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Election

Attempts to tap into issues behind populist mood will be front and centre in this election campaign

By Les Whittington      

By personalizing his attacks on Justin Trudeau, Andrew Scheer has tried to incite the anger that is the lifeblood of populism. It thrives on resentment and a feeling of being betrayed and usurped by elite political leaders, immigrants, cosmopolitans, or others.

Let's do this: Prime Minister Justin Trudeau and Conservative Leader Andrew Scheer. Mr. Scheer, as a career politician who has enjoyed some of the most luxurious taxpayer-funded perks on the federal scene and now makes $200,000-plus a year, is not the most obvious figure to argue that the Liberal elites don’t care about the economic problems of the Canadian rank and file. But Mr. Scheer has worked hard to try to sketch a meaningful contrast between his middle-class upbringing and that of Mr. Trudeau, the rich son of a former prime minister, writes Les Whittington. The Hill Times photographs by Andrew Meade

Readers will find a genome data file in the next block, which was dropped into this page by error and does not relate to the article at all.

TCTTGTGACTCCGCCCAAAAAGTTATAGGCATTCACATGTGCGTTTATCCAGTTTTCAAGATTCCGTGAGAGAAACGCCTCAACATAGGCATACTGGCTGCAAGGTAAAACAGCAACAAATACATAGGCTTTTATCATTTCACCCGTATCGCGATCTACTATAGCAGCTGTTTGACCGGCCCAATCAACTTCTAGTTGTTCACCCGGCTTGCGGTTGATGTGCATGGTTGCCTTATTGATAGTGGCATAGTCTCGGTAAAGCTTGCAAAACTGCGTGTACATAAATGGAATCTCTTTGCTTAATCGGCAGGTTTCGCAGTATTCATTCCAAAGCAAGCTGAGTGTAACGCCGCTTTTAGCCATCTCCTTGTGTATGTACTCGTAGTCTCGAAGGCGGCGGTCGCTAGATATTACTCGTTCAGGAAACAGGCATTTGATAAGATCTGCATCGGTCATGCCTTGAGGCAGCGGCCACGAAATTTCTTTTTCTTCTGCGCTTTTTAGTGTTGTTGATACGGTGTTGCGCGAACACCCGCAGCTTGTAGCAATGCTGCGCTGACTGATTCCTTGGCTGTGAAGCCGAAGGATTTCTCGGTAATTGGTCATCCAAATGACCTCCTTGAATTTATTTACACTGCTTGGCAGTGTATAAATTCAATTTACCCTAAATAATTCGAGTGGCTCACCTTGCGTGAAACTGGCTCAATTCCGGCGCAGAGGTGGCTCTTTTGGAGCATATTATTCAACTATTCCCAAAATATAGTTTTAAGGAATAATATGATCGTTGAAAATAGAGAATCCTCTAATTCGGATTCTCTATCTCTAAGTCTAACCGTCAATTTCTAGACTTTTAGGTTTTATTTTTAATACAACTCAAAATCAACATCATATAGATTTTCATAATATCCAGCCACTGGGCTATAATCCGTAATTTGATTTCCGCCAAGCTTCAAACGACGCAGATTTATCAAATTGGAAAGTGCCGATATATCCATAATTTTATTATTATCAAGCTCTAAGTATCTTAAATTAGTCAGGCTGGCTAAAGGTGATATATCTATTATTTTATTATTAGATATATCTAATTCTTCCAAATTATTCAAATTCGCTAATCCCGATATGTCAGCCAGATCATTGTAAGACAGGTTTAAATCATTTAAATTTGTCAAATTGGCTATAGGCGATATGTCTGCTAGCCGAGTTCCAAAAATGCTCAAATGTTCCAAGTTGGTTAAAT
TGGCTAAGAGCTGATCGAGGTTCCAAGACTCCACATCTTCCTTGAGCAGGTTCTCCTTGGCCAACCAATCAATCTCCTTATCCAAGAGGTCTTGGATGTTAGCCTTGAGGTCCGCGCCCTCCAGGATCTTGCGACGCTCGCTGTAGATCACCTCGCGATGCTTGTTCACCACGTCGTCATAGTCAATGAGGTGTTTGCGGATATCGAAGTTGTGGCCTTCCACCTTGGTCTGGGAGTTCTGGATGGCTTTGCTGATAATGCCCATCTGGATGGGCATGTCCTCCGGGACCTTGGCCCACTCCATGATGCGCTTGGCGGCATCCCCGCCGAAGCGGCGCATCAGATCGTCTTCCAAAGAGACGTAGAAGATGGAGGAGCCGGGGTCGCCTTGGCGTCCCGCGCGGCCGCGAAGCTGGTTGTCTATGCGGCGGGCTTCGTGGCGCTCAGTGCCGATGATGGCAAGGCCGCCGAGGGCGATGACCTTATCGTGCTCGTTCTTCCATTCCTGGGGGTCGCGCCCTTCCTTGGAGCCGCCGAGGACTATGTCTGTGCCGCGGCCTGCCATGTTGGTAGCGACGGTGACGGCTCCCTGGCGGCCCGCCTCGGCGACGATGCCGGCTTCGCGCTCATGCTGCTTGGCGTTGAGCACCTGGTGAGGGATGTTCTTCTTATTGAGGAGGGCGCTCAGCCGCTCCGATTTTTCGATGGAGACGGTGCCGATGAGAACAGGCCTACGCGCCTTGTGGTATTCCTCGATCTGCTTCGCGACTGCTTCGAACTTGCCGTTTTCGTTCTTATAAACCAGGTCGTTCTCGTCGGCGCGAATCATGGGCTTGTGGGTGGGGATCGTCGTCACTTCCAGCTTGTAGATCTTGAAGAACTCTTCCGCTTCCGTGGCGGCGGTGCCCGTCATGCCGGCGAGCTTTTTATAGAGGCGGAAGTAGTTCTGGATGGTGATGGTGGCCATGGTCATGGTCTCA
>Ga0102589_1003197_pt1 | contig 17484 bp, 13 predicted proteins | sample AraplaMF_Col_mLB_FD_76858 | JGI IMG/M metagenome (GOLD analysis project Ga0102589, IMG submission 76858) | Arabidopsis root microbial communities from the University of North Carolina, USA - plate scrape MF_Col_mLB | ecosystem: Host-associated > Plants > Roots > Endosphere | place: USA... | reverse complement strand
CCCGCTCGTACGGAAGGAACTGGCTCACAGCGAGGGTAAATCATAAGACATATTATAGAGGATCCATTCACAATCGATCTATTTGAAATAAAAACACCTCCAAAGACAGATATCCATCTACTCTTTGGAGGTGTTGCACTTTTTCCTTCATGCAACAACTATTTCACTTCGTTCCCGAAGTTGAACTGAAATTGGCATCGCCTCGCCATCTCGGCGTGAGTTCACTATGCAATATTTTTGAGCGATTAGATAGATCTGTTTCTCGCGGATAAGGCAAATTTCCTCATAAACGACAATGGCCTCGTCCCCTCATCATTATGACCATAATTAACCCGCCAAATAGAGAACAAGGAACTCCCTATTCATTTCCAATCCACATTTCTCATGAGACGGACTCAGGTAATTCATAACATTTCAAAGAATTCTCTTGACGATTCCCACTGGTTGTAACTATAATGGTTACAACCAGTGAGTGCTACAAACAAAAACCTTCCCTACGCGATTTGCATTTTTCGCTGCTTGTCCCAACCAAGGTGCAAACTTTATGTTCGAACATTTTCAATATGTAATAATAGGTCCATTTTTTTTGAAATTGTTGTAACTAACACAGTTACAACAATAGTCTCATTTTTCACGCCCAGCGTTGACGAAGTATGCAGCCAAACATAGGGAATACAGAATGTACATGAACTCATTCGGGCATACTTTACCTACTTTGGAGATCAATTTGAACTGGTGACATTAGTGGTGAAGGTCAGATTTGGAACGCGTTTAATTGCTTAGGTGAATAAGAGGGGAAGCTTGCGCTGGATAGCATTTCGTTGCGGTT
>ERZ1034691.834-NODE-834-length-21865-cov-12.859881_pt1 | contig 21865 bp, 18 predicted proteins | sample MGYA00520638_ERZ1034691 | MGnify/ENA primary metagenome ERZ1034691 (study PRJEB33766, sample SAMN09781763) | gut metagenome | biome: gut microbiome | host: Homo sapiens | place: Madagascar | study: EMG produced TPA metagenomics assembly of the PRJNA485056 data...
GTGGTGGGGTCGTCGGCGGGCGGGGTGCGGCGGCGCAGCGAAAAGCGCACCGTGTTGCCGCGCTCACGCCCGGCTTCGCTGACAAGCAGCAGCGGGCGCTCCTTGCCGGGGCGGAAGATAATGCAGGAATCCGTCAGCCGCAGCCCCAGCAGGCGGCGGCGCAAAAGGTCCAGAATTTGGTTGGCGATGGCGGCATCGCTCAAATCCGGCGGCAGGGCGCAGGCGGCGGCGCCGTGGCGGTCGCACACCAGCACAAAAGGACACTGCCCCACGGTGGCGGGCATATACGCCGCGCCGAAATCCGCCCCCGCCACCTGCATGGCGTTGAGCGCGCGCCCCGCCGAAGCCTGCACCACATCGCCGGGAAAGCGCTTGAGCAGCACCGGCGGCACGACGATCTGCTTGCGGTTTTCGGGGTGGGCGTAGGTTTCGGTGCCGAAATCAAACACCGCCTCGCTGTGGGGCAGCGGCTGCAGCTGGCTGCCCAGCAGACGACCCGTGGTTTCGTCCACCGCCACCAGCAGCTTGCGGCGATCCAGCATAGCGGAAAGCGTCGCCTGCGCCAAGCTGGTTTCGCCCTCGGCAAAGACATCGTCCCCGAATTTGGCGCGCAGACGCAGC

OTTAWA—By Oct. 21, Canadians will have a better idea how the populist wave that has swept through Western democracies in recent years will play out in Canada.

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